Project Lead(s): Karim Karim
New funding from federally-funded Grand Challenges Canada and partners will enable KA Imaging to build and test a low-cost, high-resolution digital X-ray imager for use in the developing world.
Between two-thirds and three-fourths of the world’s population has inadequate or no access to medical imaging – a critical problem, as medical imaging is used to diagnose some of the world’s top killers, including child pneumonia, tuberculosis, cancer, and cardiac disease.
With funding from Grand Challenges Canada’s Stars in Global Health program, KA Imaging addressed this issue by developing an affordable, high-resolution, low-dose medical imager, 40% more sensitive than current digital imagers.
Digital X-ray: A low-cost, low-dose and high-resolution x-ray imager
More at the source: http://www.grandchallenges.ca/grantee-stars/0776-05/
About Karim S. Karim: https://uwaterloo.ca/institute-nanotechnology/people-profiles/karim-s-karim
Professor Karim Karim has received the 2009 Canadian Institutes of Health Research (CIHR) Science to Business Fellowship, the 2008 Ontario Early Researcher Award, the 2004 Natural Sciences and Engineering Research Council of Canada (NSERC) Doctoral Prize and Canadian Association of Graduate Studies (CAGS)/University Microfilms International (UMI) Award for the Best Doctoral Thesis in Science and Medicine in Canada for his work on large area digital medical imaging technology.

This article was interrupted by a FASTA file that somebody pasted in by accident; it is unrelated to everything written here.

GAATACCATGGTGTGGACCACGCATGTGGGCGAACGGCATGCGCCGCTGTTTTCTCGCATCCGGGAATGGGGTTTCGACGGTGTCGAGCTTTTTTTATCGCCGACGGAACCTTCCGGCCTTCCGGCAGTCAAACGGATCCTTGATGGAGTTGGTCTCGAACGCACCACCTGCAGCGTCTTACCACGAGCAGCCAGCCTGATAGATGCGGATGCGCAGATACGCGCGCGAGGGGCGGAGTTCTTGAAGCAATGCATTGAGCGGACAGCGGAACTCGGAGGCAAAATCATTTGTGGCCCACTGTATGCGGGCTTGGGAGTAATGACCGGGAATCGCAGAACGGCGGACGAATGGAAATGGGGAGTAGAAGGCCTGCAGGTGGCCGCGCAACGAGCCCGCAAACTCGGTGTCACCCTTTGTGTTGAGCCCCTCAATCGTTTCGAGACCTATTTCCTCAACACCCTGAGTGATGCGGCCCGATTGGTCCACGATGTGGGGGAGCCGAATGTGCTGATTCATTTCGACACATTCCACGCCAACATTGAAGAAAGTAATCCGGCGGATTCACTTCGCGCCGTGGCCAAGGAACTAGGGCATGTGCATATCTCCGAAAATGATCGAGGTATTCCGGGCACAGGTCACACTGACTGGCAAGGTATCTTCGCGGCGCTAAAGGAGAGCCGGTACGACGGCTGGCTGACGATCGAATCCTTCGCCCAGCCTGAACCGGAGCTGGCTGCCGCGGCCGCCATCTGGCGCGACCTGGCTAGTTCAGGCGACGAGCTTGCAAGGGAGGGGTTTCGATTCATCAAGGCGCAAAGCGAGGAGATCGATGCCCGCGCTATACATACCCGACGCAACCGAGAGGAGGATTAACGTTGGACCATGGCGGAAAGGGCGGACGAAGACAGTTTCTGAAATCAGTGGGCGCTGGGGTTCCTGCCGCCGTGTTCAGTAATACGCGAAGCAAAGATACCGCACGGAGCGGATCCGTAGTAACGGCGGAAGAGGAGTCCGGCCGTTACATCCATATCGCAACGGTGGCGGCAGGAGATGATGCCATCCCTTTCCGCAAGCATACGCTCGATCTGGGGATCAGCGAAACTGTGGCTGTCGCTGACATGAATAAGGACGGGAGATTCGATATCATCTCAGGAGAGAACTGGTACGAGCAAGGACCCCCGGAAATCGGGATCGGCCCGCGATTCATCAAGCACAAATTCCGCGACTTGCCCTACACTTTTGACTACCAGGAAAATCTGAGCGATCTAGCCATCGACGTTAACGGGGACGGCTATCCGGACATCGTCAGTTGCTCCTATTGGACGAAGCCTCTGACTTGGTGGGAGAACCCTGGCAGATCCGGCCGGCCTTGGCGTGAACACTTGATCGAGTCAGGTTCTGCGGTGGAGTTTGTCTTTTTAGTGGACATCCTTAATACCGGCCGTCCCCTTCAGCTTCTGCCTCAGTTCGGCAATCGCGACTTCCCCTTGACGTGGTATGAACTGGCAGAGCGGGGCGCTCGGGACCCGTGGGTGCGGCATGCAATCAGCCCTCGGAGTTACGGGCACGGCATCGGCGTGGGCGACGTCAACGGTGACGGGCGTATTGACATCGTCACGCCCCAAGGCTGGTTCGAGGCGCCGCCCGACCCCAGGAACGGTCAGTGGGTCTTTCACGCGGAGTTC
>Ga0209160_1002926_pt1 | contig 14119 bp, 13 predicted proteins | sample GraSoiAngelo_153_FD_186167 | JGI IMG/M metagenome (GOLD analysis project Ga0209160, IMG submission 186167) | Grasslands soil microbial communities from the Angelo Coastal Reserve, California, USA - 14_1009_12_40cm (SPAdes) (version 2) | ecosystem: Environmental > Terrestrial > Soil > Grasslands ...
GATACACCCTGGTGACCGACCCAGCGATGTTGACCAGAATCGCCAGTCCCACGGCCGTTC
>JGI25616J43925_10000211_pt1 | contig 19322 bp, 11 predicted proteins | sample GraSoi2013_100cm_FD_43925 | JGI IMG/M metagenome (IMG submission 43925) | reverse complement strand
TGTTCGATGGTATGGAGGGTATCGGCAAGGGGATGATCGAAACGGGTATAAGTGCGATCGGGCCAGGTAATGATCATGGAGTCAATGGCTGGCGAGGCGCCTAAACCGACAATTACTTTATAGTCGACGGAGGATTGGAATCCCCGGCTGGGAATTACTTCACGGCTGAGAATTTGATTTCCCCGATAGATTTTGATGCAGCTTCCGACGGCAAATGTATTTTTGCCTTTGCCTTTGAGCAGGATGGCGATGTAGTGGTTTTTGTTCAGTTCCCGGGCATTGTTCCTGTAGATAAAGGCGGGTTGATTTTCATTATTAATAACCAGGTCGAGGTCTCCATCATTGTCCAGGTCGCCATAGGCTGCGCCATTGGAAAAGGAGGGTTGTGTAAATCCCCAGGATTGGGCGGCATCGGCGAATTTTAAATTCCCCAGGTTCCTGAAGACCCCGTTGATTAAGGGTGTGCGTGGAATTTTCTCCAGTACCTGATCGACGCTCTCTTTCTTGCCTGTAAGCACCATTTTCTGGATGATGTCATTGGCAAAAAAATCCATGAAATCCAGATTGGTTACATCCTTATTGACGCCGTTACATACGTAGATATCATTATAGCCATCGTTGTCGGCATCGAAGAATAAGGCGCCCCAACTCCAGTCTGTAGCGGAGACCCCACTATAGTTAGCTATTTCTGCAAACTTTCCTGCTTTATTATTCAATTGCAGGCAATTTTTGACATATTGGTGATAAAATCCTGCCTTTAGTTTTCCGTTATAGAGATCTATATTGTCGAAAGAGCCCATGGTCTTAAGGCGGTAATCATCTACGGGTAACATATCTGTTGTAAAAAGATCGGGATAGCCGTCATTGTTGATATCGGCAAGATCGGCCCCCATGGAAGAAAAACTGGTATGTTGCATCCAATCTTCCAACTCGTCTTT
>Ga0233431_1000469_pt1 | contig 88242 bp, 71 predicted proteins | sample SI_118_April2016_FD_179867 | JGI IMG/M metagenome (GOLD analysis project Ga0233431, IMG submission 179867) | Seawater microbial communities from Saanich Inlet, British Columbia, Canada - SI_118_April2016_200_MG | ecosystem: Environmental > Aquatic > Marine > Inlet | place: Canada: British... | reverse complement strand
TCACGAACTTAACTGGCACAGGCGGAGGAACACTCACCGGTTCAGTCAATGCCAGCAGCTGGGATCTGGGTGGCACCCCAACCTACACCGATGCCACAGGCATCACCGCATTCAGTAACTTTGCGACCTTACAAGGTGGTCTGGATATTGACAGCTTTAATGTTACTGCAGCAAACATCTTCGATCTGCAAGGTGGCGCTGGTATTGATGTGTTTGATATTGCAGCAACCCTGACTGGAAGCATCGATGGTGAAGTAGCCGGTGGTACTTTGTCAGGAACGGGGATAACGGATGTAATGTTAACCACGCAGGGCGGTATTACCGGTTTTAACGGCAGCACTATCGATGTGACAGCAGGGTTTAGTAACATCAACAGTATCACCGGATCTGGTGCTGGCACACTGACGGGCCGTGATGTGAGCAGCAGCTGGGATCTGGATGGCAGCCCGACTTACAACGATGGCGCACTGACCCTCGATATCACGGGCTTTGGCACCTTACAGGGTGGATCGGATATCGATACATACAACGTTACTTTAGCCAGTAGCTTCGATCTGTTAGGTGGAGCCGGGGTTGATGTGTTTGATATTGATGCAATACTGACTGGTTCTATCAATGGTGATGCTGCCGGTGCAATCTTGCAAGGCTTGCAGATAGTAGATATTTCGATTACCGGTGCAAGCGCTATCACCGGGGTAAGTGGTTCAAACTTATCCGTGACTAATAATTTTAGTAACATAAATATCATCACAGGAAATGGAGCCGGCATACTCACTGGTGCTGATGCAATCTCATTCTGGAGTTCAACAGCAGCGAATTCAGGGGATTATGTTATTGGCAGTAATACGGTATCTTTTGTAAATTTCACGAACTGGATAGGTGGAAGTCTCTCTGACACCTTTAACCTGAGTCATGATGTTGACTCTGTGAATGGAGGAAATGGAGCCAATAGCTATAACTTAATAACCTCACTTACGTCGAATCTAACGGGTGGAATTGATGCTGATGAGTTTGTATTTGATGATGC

Karim’s research group is investigating large-area circuit, device and process development using amorphous selenium, polycrystalline silicon and Complementary-symmetry Metal–Oxide–Semiconductor (CMOS) semiconductor technologies.
Karim received his PhD from the University of Waterloo, Canada, in 2002. He subsequently joined Simon Fraser University where he was an Assistant Professor from 2003 to 2007. He is currently a Professor in the Department of Electrical and Computer Engineering at the University of Waterloo.
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